Jan's Blog Flower



Now reading . . .

"Journey into the Whirlwind"
by Eugenia Semyonovna Ginzburg

"The Wind in the Willows"
by Kenneth Grahame

"The Kite Runner"
by Khaled Hosseini

Friday, September 1, 2006

Be Careful Little Hands What You Do

There is a little Sunday School song called “Oh Be Careful.” One verse says,

Oh, be careful little hands, what you do,
Oh, be careful little hands, what you do,
For the Father up above is looking down in love,
So be careful little hands, what you do.

My oldest sister, Lyla, gave me some notes from a talk that she had with our mother’s cousin, Ruben. This account came from the grandson of Frank P., the man in the story. He said that his grandmother related this incident. Frank P. was said to be a horse trader.

About two years before the immigration, thieves stole a fine team from Grandfather Frank P., my father’s grandfather. They were a smart black team and were often used in the dorf (village) for funerals and so forth.

Exactly how Grandfather Frank located the team is not clear. My father (Emil) says in his notes that his grandfather actually witnessed the theft and followed the thieves to a hideout. He observed them entering a cave or den that was fitted with a door or gate. This was covered with vines and bushes. Frank kept the hideout under surveillance and after a few days was rewarded by seeing two men lead out his horses. They hitched them to a wagon and drove away. Frank followed on foot. At night they stopped, unhitched and tied the horses to the wagon. After cooking and eating supper, they made their bed under the wagon.

Frank waited until after midnight and he was sure the thieves were sleeping. He clubbed one, stunning him, and then quickly subdued the other. Frank was described as over six feet tall and very strong. He took one of the thieves to the wagon tongue, informing him, “Your fingers are too long and that is why you steal. I’ll just cut off the ends of your fingers and then everyone will know you are a thief and you will have to become an honest man.”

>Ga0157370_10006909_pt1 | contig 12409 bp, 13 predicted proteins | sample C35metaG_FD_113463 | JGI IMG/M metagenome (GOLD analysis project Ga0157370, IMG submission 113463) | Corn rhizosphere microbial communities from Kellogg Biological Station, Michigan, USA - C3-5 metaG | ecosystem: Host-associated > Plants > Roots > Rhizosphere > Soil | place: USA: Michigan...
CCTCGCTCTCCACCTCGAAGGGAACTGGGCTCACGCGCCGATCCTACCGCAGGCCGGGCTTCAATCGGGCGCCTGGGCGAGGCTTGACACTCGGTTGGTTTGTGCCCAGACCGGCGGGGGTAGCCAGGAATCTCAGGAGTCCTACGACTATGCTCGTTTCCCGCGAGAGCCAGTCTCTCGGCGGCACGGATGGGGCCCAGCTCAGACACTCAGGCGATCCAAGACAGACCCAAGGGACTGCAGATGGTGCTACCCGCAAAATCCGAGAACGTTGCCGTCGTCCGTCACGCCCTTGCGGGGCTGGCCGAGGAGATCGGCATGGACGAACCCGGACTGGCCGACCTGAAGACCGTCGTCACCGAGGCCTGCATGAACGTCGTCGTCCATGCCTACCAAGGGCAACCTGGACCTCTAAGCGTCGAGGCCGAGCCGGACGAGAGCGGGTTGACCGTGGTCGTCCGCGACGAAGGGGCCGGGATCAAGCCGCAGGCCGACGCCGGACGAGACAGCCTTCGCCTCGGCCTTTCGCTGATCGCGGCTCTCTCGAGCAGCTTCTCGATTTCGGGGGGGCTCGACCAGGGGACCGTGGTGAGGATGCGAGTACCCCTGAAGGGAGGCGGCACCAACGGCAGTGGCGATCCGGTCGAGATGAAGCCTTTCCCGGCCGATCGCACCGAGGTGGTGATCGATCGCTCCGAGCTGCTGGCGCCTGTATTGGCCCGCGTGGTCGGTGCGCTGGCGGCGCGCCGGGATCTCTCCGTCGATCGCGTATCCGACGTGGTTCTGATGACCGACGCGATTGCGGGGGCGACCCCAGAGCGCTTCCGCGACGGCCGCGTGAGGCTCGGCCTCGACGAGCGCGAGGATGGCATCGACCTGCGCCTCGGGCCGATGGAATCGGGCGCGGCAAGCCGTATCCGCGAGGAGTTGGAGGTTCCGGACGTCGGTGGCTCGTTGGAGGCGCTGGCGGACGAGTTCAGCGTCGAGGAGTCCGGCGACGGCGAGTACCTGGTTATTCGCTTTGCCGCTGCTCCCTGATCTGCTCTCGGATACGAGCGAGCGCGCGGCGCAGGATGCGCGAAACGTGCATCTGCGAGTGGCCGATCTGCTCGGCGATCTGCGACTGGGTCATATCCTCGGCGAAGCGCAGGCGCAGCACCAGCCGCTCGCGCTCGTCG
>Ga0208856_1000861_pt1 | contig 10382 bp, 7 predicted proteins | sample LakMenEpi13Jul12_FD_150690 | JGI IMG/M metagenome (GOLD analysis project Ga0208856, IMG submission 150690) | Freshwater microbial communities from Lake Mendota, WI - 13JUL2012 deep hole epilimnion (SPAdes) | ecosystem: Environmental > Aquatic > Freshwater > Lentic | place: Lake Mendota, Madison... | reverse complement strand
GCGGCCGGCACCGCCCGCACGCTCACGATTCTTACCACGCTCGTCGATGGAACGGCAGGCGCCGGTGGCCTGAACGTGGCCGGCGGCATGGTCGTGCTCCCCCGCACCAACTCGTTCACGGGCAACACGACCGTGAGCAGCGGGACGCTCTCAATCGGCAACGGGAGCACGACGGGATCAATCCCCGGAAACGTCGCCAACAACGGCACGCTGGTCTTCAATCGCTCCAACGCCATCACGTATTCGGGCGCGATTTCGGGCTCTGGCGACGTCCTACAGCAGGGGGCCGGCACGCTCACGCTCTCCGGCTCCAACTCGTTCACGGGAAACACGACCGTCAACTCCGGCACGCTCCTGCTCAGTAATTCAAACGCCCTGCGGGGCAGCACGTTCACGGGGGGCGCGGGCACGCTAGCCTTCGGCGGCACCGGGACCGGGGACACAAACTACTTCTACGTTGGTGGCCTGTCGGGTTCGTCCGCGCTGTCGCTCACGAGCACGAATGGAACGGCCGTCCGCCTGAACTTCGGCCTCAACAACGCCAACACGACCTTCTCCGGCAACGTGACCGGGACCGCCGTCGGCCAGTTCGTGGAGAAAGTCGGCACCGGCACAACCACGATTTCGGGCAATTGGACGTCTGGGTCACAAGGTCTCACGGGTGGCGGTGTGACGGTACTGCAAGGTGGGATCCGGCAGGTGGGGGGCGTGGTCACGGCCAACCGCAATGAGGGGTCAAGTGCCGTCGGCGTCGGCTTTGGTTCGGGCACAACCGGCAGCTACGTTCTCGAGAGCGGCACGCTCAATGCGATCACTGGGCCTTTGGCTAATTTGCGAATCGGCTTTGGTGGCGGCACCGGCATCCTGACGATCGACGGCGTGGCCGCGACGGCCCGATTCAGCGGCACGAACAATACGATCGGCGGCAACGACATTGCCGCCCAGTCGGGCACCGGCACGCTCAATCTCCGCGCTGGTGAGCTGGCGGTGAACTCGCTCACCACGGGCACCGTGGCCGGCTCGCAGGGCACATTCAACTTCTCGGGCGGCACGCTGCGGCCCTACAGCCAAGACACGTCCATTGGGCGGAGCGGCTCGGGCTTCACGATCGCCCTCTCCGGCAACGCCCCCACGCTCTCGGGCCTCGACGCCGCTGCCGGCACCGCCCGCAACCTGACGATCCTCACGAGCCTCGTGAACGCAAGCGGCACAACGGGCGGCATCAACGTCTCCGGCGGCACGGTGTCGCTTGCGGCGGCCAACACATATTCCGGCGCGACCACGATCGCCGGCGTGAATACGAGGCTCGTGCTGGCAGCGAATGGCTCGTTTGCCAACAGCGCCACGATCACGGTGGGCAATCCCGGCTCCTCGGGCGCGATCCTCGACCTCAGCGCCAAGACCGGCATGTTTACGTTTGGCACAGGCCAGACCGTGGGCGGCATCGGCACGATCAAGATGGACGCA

Frank said, later, that they pleaded and offered him money but he did not weaken. He served both of them in this way. Then he tied them to the wagon and bandaged their hands. Just before leaving with his horses, he loosened them. He rode his horses home leaving the harness and wagon there.

After this, Grandpa Frank P. watched his stock very closely, even sleeping in the barn. About a year after recovering his team, he awakened to find that his horses were again being stolen. A man was already mounted on one outside the barn. Frank rushed out and pulled him off the horse, unaware of the second thief. As he grappled with the man, the second came out of the darkness and stabbed him in the abdomen. The thieves fled leaving the horses.

Frank P. lived about a year but never recovered his strength and finally died. He told his widow to accompany his brothers to America. He was 32 years old when he died.

My Great Grandmother Goertz, Katherina, was the widow of Frank P. My Great Grandfather Goertz’s wife died aboard ship and she was buried at sea. They married and their first child was my Grandmother Aganetha.

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